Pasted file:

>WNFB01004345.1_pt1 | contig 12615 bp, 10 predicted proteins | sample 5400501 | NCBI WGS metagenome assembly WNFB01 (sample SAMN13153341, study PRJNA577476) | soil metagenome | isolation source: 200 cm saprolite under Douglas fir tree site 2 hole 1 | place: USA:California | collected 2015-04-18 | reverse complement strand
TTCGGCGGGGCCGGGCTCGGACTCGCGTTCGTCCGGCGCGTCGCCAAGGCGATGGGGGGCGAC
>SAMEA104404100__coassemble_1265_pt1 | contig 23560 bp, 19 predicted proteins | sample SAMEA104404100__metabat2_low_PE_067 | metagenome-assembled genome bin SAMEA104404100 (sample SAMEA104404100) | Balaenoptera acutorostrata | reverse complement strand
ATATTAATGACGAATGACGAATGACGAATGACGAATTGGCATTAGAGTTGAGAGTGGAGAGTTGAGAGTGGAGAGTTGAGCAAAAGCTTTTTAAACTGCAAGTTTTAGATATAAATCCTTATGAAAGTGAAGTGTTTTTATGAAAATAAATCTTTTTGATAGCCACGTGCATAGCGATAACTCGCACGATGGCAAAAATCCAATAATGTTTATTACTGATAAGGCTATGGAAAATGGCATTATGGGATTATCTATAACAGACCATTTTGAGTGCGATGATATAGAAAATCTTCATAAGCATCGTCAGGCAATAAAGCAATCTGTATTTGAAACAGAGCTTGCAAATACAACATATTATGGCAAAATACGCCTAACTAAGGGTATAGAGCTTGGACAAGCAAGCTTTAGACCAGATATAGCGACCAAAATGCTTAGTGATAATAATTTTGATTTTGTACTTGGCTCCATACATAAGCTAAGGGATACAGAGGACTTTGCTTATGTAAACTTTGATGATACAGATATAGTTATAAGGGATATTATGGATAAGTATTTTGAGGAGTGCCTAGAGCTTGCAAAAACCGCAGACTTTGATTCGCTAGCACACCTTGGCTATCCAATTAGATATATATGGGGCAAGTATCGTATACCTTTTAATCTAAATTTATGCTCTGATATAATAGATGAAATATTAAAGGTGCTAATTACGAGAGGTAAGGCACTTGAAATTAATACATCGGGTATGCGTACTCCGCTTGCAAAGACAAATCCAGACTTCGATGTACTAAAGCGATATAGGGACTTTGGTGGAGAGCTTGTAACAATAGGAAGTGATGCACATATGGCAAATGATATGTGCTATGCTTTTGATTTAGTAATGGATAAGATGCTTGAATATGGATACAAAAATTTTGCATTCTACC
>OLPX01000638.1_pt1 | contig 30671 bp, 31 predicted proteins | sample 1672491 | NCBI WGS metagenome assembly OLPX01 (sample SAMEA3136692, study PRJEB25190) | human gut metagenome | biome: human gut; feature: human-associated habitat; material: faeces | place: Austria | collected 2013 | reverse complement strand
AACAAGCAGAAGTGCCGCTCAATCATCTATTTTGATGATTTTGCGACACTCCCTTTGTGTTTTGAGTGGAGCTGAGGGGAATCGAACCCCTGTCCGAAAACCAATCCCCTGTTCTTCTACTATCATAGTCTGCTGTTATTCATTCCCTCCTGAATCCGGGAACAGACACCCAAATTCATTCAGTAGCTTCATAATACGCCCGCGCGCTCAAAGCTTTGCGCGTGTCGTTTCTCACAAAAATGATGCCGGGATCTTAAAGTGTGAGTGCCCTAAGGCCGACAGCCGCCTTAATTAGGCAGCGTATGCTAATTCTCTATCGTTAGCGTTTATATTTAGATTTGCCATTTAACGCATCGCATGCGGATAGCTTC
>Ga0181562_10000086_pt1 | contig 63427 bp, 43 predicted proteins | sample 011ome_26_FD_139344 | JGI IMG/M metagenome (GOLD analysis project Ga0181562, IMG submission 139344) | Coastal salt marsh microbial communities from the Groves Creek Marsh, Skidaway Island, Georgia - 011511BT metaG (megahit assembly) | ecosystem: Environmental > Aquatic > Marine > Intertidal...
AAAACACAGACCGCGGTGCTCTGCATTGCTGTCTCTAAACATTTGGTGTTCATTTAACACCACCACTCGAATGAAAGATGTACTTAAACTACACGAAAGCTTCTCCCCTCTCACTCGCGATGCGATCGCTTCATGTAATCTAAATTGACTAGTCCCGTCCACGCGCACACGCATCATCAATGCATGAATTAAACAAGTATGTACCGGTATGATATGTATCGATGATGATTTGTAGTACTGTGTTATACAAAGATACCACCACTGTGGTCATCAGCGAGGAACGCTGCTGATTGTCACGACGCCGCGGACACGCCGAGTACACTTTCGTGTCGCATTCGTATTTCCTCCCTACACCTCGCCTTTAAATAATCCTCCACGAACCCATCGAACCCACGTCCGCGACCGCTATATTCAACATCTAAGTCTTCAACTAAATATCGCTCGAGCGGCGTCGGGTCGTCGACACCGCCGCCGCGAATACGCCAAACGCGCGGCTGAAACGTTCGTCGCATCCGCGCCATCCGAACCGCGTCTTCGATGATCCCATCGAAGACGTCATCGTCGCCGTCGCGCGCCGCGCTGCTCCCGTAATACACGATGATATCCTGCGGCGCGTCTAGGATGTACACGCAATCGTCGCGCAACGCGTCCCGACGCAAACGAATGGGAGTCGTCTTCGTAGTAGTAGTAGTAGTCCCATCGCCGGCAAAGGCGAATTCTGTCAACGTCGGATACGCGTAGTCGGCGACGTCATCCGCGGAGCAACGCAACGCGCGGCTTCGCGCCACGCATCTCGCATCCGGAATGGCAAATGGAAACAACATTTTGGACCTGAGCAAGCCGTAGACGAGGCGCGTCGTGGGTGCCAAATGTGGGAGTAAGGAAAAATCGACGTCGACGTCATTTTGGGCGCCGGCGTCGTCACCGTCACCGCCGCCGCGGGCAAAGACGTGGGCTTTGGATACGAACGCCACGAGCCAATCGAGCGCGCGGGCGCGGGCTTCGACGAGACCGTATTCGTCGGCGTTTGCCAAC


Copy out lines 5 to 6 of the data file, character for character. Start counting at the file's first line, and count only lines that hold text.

>OLPX01000638.1_pt1 | contig 30671 bp, 31 predicted proteins | sample 1672491 | NCBI WGS metagenome assembly OLPX01 (sample SAMEA3136692, study PRJEB25190) | human gut metagenome | biome: human gut; feature: human-associated habitat; material: faeces | place: Austria | collected 2013 | reverse complement strand
AACAAGCAGAAGTGCCGCTCAATCATCTATTTTGATGATTTTGCGACACTCCCTTTGTGTTTTGAGTGGAGCTGAGGGGAATCGAACCCCTGTCCGAAAACCAATCCCCTGTTCTTCTACTATCATAGTCTGCTGTTATTCATTCCCTCCTGAATCCGGGAACAGACACCCAAATTCATTCAGTAGCTTCATAATACGCCCGCGCGCTCAAAGCTTTGCGCGTGTCGTTTCTCACAAAAATGATGCCGGGATCTTAAAGTGTGAGTGCCCTAAGGCCGACAGCCGCCTTAATTAGGCAGCGTATGCTAATTCTCTATCGTTAGCGTTTATATTTAGATTTGCCATTTAACGCATCGCATGCGGATAGCTTC